The racial contours of our housing crisis

Black residents of Midtown apartments deserve ownership

The racial contours of our housing crisis

The City has never apologized for redevelopment. Politicians have continued to break promises to the affected residents to this day.

In a limited attempt to remedy the effects of redevelopment, The City designated the Midtown Park Apartments in the Western Addition as relocation housing for victims of redevelopment. The City granted Midtown residents a rent-to-own lease. After they paid off their collective mortgage, the tenants would gain cooperative ownership over the building.

But after residents paid off their mortgage in 2007, The City rescinded its promise. In 2013, the Mayor’s Office of Housing brought in the nonprofit Mercy Housing to manage the property, which made changes to rents. Tenants fought the changes, alleging rent increases violated The City’s rent control ordinance, but the Rent Board ruled that ordinance did not extend to Midtown because the property is owned by the city.

The City began to pursue plans to demolish the entire building, displacing victims of redevelopment yet again.

“Midtown is part of the last three percent of black population in San Francisco. We fight for economic empowerment of our working class community, and wholesale demolition of our apartment complex will result in the largest flight of Western Addition residents since redevelopment,” Midtown-resident Pat Smith told Roar Magazine.

It’s thanks to the Midtown Tenants Association’s militant advocacy over the past 50 years that the rent increases were rescinded and demolition plans abandoned. Mercy Housing is no longer involved with Midtown and Supervisor Dean Preston announced last month that he is drafting legislation to extend rent control to the entire building. Still, Midtown residents do not have ownership of their building.

Restrictions on black homeownership contributed massively to the wealth gap between black and white Americans. The wealth gap is a measure not just of income inequality, but of inequality in the total net worth of families, including stocks, debt and property wealth. In 2014, the average white family in America was worth over $134,000 while the average black family had just $9,000 in total wealth.

Black San Franciscans continue to be locked out of the Bay Area’s economic prosperity. Just one percent of engineers at tech companies in the Bay Area are black, according to local historian John William Templeton.

The tech industry’s failure to hire black employees in non-service, high-wage positions is not because of a lack of qualified candidates. Top universities graduate twice as many black and Latinx computer science graduates than are hired at leading technology companies, according to USA Today.

San Francisco continues to bleed black residents today, primarily low income tenants who cannot keep up with the high cost of living.

Of course, the black community is not a monolith. Despite these struggles they’ve faced, many African Americans hold public office in San Francisco, including Mayor London Breed.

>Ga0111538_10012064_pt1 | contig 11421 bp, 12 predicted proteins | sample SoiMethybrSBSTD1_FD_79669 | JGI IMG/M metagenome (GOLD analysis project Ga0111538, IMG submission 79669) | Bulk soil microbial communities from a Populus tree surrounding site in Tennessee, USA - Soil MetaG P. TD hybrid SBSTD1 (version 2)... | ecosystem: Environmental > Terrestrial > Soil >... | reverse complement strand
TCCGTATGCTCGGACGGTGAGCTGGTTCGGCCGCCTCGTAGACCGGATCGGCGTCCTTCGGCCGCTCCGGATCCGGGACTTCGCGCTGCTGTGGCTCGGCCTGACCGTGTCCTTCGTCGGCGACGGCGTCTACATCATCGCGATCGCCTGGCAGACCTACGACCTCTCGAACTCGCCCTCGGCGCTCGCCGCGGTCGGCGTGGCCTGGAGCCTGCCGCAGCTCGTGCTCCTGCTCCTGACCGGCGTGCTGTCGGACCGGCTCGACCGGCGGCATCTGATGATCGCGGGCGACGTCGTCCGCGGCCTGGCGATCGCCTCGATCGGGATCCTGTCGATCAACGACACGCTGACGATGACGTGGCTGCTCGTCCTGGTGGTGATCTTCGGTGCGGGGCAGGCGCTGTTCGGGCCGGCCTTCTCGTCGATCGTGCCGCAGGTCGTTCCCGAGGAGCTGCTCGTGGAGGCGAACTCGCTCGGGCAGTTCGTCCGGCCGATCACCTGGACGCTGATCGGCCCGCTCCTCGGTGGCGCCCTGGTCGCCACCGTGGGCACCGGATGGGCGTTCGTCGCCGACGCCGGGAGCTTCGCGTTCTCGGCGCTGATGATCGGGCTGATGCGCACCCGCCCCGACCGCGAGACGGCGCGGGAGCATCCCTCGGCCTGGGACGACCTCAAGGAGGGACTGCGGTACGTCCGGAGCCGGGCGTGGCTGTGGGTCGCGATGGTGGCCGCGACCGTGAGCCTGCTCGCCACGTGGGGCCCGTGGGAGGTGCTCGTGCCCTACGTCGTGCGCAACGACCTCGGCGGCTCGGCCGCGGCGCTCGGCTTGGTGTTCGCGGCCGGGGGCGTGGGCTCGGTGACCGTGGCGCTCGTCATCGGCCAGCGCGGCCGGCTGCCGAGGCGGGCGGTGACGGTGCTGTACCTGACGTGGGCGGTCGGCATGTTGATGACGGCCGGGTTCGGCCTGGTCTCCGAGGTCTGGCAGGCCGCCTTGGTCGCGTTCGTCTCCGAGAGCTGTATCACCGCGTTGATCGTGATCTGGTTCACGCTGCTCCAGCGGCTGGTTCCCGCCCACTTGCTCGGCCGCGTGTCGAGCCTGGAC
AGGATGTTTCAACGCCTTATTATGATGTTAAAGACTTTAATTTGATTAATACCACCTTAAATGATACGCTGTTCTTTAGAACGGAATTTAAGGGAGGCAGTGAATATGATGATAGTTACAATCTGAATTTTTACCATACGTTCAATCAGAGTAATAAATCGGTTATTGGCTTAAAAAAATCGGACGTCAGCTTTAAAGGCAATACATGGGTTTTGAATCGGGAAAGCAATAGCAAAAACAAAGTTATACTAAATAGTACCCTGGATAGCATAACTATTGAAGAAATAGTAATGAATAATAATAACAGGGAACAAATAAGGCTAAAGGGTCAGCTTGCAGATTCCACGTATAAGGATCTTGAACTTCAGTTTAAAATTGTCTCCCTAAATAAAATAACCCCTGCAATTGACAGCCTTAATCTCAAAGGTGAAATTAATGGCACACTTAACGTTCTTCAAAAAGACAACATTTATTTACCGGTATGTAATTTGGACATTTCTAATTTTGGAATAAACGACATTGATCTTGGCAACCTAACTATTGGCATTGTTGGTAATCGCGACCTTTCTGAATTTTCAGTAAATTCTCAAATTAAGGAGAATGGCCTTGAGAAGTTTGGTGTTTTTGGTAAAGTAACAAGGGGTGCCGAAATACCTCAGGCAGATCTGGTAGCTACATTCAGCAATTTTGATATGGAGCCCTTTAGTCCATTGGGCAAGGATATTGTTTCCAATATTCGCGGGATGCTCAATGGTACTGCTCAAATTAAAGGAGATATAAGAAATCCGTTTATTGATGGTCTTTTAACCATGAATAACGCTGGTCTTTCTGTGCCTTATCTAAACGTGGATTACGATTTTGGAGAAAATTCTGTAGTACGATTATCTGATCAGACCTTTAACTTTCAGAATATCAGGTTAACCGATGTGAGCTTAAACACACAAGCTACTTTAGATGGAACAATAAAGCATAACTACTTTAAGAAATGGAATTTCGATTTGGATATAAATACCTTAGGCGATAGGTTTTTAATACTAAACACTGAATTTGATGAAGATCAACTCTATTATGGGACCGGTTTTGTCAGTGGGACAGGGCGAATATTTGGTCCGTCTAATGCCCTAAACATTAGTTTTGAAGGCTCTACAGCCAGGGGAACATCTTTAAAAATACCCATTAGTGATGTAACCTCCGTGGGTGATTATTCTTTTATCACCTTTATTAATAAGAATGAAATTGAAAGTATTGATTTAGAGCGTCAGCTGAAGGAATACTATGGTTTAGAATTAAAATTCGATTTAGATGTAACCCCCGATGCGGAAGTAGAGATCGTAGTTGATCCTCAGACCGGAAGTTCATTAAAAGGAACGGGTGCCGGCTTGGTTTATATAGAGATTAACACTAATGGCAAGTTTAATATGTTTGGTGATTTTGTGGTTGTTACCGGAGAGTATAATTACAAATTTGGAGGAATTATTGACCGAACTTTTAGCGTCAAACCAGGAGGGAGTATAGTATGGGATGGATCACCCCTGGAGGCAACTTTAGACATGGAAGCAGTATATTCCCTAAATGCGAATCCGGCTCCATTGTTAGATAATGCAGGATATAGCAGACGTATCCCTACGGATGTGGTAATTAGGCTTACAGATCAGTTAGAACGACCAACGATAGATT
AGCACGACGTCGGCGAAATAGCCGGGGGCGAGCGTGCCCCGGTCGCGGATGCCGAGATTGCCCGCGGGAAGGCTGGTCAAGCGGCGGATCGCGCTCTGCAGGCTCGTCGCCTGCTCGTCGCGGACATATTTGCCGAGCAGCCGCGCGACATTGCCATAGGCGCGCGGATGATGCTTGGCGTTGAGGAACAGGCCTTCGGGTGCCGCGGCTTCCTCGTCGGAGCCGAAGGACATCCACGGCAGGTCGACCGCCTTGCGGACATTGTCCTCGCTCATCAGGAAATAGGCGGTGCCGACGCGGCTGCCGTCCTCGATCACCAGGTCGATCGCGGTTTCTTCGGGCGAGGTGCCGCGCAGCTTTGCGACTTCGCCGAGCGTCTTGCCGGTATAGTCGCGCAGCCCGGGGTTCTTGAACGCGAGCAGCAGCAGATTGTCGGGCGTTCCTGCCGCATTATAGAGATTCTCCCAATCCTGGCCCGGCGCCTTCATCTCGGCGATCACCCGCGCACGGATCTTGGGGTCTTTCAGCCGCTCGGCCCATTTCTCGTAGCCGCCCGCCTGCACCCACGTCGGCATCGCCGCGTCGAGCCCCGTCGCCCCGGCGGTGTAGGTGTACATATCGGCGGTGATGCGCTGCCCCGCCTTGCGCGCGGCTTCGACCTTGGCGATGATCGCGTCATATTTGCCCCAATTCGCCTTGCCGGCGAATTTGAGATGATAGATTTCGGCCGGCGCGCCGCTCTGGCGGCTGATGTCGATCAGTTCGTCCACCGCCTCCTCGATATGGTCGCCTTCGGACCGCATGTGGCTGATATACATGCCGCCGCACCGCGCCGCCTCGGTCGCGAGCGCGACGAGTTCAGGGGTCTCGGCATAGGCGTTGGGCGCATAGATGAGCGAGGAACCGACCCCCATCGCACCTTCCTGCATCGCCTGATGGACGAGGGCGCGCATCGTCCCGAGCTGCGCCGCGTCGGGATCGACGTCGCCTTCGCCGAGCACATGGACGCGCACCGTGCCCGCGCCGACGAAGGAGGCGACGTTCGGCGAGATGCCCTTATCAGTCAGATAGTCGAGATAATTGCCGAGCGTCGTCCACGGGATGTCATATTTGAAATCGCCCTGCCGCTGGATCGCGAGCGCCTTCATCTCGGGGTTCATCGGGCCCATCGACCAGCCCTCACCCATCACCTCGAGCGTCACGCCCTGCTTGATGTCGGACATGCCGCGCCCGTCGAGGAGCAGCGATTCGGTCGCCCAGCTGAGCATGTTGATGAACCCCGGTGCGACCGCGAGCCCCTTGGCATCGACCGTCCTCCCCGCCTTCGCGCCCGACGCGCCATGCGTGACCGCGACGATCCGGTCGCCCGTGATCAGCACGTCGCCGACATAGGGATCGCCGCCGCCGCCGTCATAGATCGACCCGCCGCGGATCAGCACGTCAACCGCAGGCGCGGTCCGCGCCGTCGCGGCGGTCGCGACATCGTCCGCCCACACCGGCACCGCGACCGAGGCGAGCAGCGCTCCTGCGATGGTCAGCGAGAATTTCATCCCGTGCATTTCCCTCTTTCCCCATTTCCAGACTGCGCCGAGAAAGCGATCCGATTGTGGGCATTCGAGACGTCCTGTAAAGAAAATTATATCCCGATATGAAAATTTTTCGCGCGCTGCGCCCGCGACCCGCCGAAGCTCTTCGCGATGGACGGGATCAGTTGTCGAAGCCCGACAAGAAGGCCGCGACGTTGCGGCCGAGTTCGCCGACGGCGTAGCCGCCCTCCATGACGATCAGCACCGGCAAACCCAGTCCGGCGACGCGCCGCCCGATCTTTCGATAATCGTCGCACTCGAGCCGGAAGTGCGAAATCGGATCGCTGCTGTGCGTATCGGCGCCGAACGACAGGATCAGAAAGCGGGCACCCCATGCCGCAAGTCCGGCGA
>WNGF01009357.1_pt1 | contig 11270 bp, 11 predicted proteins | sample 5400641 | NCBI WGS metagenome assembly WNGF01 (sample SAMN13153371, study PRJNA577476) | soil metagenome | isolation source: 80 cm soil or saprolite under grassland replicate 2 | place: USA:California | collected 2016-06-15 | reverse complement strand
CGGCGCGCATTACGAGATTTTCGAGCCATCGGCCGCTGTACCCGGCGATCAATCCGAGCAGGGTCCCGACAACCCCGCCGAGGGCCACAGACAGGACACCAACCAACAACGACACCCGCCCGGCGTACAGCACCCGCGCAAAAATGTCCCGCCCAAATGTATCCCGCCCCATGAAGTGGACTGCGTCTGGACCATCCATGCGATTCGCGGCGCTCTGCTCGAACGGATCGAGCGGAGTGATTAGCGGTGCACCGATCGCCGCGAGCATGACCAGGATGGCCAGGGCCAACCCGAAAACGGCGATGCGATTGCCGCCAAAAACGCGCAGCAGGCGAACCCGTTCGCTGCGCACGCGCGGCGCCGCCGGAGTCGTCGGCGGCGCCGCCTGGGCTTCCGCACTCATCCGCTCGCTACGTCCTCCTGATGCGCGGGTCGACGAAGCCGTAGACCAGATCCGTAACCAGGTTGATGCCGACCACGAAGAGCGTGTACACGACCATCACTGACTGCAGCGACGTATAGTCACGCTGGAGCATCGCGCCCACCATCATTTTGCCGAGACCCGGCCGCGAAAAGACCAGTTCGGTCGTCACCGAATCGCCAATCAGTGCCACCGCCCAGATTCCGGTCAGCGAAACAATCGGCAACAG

But some black residents argue Mayor Breed hasn’t done enough to help them.

Despite repeated invitations, the Midtown Tenants Association says that Breed never attended any of their community meetings while she was their city supervisor.

“While Midtown tenants appreciate the need for strong black leadership in San Francisco, Breed has yet to live up to this ideal with regards to support and advocacy for Midtown,” Smith wrote in an op-ed for the San Francisco Bayview.

As a white writer covering this topic, I will have failed miserably if readers’ takeaway from this column is that black resistance in San Francisco is a thing of the past.

Pat Smith and the Midtown Tenants Association have not given up their fight for cooperative ownership of their building.

In Bayview-Hunters Point, which is 31 percent black and contains a quarter of the city’s homeless population, Gwendolyn Westbrook is agitating for a city funded homeless shelter. She houses dozens of homeless community members at her own shelter Mother Browns each night.

The Hunters Point community has been organizing for years for the city to investigate environmental pollutants in their neighborhood at the Shipyard.

Gentrification in San Francisco is not inevitable. We need to promote policies that not only halt, but reverse it. At the very least, The City needs to apologize for the horrors of redevelopment, provide reparations to those affected, and offer a well-funded right of return for those who have lost their homes.

Rather than taking my perspective at face value, seek out diverse black voices on these issues, not just the perspectives of those in power.

There are many outlets in San Francisco that publish more black voices than mainstream media. Bayview Hunters Point’s neighborhood newspaper the San Francisco Bayview has been recognized as a national black newspaper. The Street Sheet is written and edited by homeless San Franciscans, many of whom are black.

Read media written by black people. Promote their coverage.

Recognize in the same way discriminatory policies have targeted the black community specifically, solving this crisis will require radical solutions aimed at rectifying this injustice.

There’s no justice for some without justice for all.

Sasha Perigo is a data scientist and fair housing advocate writing about the San Francisco housing crisis. You can follow her on Twitter at @sashaperigo. She is a guest columnist and her point of view is not necessarily that of The Examiner.

Editor’s Note: This story was updated to include corrected information about Mercy Housing’s relationship to Midtown apartments and tenant allegations regarding rent increases.